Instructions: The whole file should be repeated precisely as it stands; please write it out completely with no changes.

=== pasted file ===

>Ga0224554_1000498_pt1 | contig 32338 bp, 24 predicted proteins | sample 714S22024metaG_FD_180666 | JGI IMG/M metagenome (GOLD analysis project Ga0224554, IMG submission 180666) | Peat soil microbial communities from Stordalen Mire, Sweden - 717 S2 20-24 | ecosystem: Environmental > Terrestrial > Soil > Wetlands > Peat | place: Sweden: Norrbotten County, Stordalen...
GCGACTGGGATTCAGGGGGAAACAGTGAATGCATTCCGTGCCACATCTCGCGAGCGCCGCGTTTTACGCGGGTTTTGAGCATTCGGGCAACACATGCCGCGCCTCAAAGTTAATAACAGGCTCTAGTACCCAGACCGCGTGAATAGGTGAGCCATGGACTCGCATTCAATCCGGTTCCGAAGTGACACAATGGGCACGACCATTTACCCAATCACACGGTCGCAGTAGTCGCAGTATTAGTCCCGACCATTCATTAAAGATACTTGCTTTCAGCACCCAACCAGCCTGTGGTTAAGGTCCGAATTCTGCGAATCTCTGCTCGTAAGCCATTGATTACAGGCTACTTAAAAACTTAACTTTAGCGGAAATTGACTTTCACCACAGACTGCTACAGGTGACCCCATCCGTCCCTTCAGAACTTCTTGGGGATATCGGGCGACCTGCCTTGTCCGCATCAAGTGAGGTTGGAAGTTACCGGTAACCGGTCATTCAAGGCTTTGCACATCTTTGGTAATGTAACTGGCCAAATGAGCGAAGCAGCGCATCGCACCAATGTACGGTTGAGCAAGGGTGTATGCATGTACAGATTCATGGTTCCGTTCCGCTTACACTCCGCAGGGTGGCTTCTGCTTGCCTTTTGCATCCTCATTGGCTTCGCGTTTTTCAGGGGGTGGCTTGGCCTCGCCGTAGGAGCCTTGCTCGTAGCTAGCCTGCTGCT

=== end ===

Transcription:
>Ga0224554_1000498_pt1 | contig 32338 bp, 24 predicted proteins | sample 714S22024metaG_FD_180666 | JGI IMG/M metagenome (GOLD analysis project Ga0224554, IMG submission 180666) | Peat soil microbial communities from Stordalen Mire, Sweden - 717 S2 20-24 | ecosystem: Environmental > Terrestrial > Soil > Wetlands > Peat | place: Sweden: Norrbotten County, Stordalen...
GCGACTGGGATTCAGGGGGAAACAGTGAATGCATTCCGTGCCACATCTCGCGAGCGCCGCGTTTTACGCGGGTTTTGAGCATTCGGGCAACACATGCCGCGCCTCAAAGTTAATAACAGGCTCTAGTACCCAGACCGCGTGAATAGGTGAGCCATGGACTCGCATTCAATCCGGTTCCGAAGTGACACAATGGGCACGACCATTTACCCAATCACACGGTCGCAGTAGTCGCAGTATTAGTCCCGACCATTCATTAAAGATACTTGCTTTCAGCACCCAACCAGCCTGTGGTTAAGGTCCGAATTCTGCGAATCTCTGCTCGTAAGCCATTGATTACAGGCTACTTAAAAACTTAACTTTAGCGGAAATTGACTTTCACCACAGACTGCTACAGGTGACCCCATCCGTCCCTTCAGAACTTCTTGGGGATATCGGGCGACCTGCCTTGTCCGCATCAAGTGAGGTTGGAAGTTACCGGTAACCGGTCATTCAAGGCTTTGCACATCTTTGGTAATGTAACTGGCCAAATGAGCGAAGCAGCGCATCGCACCAATGTACGGTTGAGCAAGGGTGTATGCATGTACAGATTCATGGTTCCGTTCCGCTTACACTCCGCAGGGTGGCTTCTGCTTGCCTTTTGCATCCTCATTGGCTTCGCGTTTTTCAGGGGGTGGCTTGGCCTCGCCGTAGGAGCCTTGCTCGTAGCTAGCCTGCTGCT